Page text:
Apples are done now, gave away some to both my daughters and their in-laws. I put canning on hold this year as I just don't have the time and some medical stuff going on. Also working a lot of overtime at work. Since we have quite a bit left over from the last two years we're good. We have lots of fresh apples stashed in both of our refrigerators which will last for months. They are delish! As a twist we have pretty much decided to actually cut down our apple tree. It is way too big and is producing way too much fruit for us. It was a tough decision in some ways but the right thing to do. Dave has a friend who's going to take the tree down for the firewood and in the spring we'll find a nice dwarf apple tree to put in its place. I canned peaches, pears got to ripe too fast with the heat so I didn't can any. Did baking and we are ate lots fresh! Pear crisp-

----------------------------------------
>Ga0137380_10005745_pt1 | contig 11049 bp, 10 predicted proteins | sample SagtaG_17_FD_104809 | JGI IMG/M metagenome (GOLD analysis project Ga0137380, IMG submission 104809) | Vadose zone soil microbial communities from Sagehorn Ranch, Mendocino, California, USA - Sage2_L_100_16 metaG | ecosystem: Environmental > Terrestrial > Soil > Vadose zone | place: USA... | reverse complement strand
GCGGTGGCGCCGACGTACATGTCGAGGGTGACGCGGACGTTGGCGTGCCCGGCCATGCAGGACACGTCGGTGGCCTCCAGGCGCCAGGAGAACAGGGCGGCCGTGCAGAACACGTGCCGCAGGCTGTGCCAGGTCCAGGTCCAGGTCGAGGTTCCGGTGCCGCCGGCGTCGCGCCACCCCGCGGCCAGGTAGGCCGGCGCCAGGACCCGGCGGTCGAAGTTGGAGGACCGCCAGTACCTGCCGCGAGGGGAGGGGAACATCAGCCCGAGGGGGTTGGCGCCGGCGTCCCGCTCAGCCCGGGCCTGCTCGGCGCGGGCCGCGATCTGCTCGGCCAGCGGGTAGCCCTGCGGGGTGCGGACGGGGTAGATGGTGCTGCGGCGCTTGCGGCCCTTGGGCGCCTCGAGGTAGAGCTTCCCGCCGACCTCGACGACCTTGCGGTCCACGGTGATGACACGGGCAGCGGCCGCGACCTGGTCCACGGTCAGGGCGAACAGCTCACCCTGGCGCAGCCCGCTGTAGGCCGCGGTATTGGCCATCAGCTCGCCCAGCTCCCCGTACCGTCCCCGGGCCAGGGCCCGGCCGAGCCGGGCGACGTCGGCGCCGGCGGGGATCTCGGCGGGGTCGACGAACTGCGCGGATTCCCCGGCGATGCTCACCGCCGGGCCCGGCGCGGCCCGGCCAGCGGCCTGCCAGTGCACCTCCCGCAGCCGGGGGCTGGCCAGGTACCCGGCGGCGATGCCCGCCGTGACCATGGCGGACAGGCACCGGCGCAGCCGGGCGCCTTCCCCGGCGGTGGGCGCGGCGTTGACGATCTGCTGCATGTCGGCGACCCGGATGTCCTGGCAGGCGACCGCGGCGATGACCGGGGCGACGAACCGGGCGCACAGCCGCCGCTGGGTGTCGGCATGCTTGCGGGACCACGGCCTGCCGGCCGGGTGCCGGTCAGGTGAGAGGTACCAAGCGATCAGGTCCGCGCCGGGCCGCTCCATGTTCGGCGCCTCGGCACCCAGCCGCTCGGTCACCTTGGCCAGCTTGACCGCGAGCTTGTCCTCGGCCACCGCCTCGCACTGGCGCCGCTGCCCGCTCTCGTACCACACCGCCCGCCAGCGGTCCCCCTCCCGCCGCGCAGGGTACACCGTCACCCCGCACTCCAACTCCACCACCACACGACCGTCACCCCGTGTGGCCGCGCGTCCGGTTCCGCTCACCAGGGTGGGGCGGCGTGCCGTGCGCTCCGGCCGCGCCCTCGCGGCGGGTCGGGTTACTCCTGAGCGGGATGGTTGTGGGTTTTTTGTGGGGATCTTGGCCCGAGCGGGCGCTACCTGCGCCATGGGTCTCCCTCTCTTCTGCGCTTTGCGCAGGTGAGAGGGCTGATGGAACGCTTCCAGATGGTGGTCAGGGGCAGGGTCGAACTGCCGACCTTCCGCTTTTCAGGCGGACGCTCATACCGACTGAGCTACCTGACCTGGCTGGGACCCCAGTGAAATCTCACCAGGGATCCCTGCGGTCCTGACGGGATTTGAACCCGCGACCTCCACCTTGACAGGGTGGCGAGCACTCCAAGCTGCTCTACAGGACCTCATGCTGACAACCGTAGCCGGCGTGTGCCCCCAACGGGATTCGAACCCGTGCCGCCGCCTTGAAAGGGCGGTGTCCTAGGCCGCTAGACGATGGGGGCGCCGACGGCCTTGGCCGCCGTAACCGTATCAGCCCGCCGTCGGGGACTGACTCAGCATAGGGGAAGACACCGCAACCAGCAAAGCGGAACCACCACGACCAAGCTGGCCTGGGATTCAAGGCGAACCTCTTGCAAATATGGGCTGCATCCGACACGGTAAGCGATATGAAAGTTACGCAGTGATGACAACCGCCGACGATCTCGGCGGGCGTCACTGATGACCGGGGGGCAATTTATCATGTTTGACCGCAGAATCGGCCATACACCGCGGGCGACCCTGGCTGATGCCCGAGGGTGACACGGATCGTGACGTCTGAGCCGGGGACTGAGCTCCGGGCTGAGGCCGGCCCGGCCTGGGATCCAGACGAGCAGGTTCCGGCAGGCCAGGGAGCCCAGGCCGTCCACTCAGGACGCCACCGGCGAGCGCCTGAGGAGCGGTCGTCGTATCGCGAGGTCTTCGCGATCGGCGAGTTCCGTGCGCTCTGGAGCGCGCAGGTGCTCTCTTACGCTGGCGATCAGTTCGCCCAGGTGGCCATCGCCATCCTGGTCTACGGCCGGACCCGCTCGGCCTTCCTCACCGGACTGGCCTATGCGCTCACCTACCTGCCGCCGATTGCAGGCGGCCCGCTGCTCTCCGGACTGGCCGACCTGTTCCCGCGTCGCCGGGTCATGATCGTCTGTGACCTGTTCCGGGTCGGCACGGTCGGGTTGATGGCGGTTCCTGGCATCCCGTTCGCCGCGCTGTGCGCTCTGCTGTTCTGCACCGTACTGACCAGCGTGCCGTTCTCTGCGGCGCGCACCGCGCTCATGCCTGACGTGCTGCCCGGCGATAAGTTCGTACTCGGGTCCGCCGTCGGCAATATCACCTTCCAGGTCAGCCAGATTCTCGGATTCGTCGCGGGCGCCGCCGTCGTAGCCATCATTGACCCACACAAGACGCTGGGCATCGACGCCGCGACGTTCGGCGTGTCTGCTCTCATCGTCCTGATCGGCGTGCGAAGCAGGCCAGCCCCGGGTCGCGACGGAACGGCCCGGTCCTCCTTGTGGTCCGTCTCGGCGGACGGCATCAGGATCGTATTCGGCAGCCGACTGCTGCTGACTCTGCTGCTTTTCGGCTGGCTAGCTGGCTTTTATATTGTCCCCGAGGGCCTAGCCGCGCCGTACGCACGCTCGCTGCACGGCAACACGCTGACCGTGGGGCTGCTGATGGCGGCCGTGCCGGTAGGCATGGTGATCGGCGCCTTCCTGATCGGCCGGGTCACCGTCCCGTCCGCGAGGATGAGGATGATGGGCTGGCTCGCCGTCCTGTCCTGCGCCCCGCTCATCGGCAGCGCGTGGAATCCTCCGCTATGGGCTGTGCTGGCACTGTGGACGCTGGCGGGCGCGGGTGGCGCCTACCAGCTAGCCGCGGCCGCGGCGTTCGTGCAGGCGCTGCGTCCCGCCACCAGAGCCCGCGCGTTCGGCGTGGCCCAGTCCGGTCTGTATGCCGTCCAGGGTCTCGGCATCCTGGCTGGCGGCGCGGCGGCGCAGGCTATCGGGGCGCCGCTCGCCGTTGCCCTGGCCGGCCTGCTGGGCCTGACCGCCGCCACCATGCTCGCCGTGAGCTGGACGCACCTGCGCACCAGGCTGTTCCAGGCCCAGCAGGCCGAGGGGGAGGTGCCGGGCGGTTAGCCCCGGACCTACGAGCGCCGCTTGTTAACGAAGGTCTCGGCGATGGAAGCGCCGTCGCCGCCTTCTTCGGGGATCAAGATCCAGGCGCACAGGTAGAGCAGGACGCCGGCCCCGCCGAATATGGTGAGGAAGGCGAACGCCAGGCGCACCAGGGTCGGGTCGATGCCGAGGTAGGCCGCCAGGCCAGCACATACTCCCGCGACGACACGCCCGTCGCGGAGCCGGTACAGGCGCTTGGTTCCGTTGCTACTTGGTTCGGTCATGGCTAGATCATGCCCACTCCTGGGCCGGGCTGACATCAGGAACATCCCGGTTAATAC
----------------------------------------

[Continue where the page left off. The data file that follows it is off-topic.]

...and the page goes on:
Tomatoes are coming in like crazy, finally! Our favorite variety this summer is the Black Prince tomato, a Russian variety, sweet and really delicate flavor! Smaller but amazing, will plant again-

Lots and lots on the vine too. I frozen some, have eaten fresh and used some of our bumper of crop cherry tomatoes to roast and pack in olive oil. They will keep well in the fridge through the winter. Elliott Homestead has some really good videos on Youtube for food prepping. I used her recipe for the cherry tomatoes. She has another recipe for sun-dried tomatoes (in the oven) and again packed in olive oil. I made those too-

Freezing, used vacuum bags after this part

Roma's "sun dried" in the oven

Packed in Olive oil
In the fridge for winter

Fresh with our Basil and cukes! 

Swiss chard grew really well in a in a box this summer! The chickens love it so I give them some as treats-

Kind of so-so on our new little garden bed with radishes, carrots, and green onions. I think it's just been the weather since they've been getting plenty of water-